A few hours after Rudy Gobert was diagnosed with the coronavirus and the sports world tilted off its axis, I hatched the idea for a daily column (or ESPN segment) that would educate viewers on the modern history of sport. For a few reasons: 1) first, I felt as if I had so much to learn and that I can’t be the only one and 2) If there’s one thing ESPN and SI and The Athletic, etc., desperately need this minute, it’s content.

I reached out to a few folks. Interest in the project was not exactly animated. And you may not be, either. Twenty years ago I worked on a series of sports books for a buddy of mine, Jim Buckley. They were aimed at teens and the idea was an annotated history of the 20th century in sports. Jim let me do the year 1900-1940 and I came away gobsmacked. History is fun! And I learned a lesson we all should know by now: It’s all been done.

Yesterday at my blue-collar job a fellow inmate employee dropped a term I’d never heard: the Dunning-Kruger Effect. To define, it is “cognitive bias in which people with low ability at a task overestimate their ability. It is related to the cognitive bias of illusory superiority and comes from the inability of people to recognize their lack of ability.”

In other words, ignorance is bliss.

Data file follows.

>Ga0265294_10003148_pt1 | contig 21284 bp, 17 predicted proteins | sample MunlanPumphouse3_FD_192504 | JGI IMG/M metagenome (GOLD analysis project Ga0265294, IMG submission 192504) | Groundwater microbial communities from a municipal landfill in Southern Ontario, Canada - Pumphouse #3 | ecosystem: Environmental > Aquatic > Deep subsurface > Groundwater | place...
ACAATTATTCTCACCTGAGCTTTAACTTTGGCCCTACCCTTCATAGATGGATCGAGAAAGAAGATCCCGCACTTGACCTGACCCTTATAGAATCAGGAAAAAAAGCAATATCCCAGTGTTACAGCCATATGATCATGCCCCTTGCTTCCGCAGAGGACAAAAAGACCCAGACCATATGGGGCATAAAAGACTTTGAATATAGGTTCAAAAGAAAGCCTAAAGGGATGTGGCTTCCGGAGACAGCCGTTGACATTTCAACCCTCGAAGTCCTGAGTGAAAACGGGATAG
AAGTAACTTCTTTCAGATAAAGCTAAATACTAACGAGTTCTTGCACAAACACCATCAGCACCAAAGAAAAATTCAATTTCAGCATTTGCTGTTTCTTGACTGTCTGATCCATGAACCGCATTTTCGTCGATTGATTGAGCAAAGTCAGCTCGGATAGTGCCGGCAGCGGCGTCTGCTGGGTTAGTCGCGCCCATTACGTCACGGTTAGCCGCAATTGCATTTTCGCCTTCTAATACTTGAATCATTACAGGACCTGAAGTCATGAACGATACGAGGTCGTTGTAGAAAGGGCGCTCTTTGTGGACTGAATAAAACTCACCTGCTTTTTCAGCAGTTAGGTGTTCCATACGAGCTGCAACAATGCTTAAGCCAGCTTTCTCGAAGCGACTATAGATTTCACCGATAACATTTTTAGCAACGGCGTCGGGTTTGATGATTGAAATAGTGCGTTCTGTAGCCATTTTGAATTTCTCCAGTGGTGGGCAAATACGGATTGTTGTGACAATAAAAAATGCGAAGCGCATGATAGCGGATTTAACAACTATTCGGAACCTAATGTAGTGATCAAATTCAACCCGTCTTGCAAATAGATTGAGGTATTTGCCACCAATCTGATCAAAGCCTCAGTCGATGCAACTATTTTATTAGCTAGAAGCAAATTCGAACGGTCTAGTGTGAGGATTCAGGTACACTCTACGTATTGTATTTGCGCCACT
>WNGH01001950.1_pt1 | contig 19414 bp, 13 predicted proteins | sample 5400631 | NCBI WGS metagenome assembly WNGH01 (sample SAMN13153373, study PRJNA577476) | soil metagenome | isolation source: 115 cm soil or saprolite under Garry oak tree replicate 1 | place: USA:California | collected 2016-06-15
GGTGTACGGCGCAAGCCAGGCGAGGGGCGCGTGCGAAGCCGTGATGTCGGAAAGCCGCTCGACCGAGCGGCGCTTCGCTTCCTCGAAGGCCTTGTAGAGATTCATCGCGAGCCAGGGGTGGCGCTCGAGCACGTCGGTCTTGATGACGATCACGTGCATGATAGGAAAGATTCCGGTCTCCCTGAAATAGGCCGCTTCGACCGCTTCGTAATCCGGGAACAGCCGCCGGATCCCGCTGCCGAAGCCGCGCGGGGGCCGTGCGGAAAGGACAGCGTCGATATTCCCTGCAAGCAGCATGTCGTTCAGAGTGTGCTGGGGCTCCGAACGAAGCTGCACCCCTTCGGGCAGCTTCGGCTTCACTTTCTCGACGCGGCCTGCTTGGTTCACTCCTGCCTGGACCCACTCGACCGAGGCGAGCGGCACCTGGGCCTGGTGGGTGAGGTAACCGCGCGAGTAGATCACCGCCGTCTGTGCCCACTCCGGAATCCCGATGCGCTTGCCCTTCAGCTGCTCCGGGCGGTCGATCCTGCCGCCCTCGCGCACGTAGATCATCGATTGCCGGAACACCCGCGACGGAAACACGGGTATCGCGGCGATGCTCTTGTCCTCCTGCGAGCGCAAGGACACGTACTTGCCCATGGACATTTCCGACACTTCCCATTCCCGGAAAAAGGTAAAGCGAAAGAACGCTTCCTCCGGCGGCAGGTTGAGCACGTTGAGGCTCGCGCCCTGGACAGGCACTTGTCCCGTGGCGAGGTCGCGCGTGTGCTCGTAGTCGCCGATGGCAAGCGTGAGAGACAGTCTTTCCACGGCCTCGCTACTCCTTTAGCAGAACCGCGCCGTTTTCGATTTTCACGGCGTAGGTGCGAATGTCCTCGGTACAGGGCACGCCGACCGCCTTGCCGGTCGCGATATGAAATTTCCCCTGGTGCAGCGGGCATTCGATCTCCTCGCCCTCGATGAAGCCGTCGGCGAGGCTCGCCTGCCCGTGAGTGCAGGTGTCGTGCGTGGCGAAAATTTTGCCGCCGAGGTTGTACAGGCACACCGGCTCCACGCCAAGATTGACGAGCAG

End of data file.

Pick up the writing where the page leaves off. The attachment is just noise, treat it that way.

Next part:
Ladies and gentlemen, the President of the United States!

Anyway, as my co-worker explained, the Dunning-Kruger Effect has the postulate of “the more you learn, the more you realize how little you know.” How much more you need to learn. I see a lot of Dunning-Kruger Effect happening at MAGA rallies, at Trump pressers, and also on Sports Twitter where people who cannot name more than three NBA players before Bird and Magic feel confident throwing around GOAT accolades. So I thought, Why not attack the Dunning-Kruger Effect right here, while we all have a little time?

We’ll start with the year 1869, not because that’s the first year of modern sports but because it’s the first year that sports began to matter in the USA. One thing I read while beginning my research that intrigued me: a good origin point for modern sports is 1830. Why? That’s the year the lawnmower was invented. Makes sense when you think about it.

We may begin today, may be tomorrow. We’ll see what time allows.

4 thoughts on “SPORTSYEAR

  1. Thought you might have heard of the Peter Principle? (went virile in the ‘70s): “In time, every post tends to be occupied by an employee who is incompetent to carry out its duties.” Probably the Dunning-Kruger Effect, in over-estimating one’s ability, precedes the PP.

    • The Peter Principle is about someone above putting a person in a position for which they’re unqualified (often b/c they’re tall and handsome). Where as DK is internal; it’s what you think of yourself based on a delusion of competence. Kinda like my “Big Wave Investing” post…

  2. I haven’t read much about sports the past 2 weeks but I think I saw a headline that seemed to suggest ESPN held some kind of voting for best college basketball player “of all time” & Jordan came out on top… BLASPHEMY! Those voters are IGNORANT FOOLS!

    I don’t know much about cbb pre-1971, but I believe both Wilt & Lew Alcindor (Kareem) were both more impactful in college than Jordan. & I’m sure there were others. As for after 1971 (when I started watching a lot of cbb) : Bill Walton & David Thompson, HANDS DOWN!

    • Susie B,

      I’d go with Alcindor followed closely by Walton. But Pistol Pete’s stays are rather difficult to ignore.

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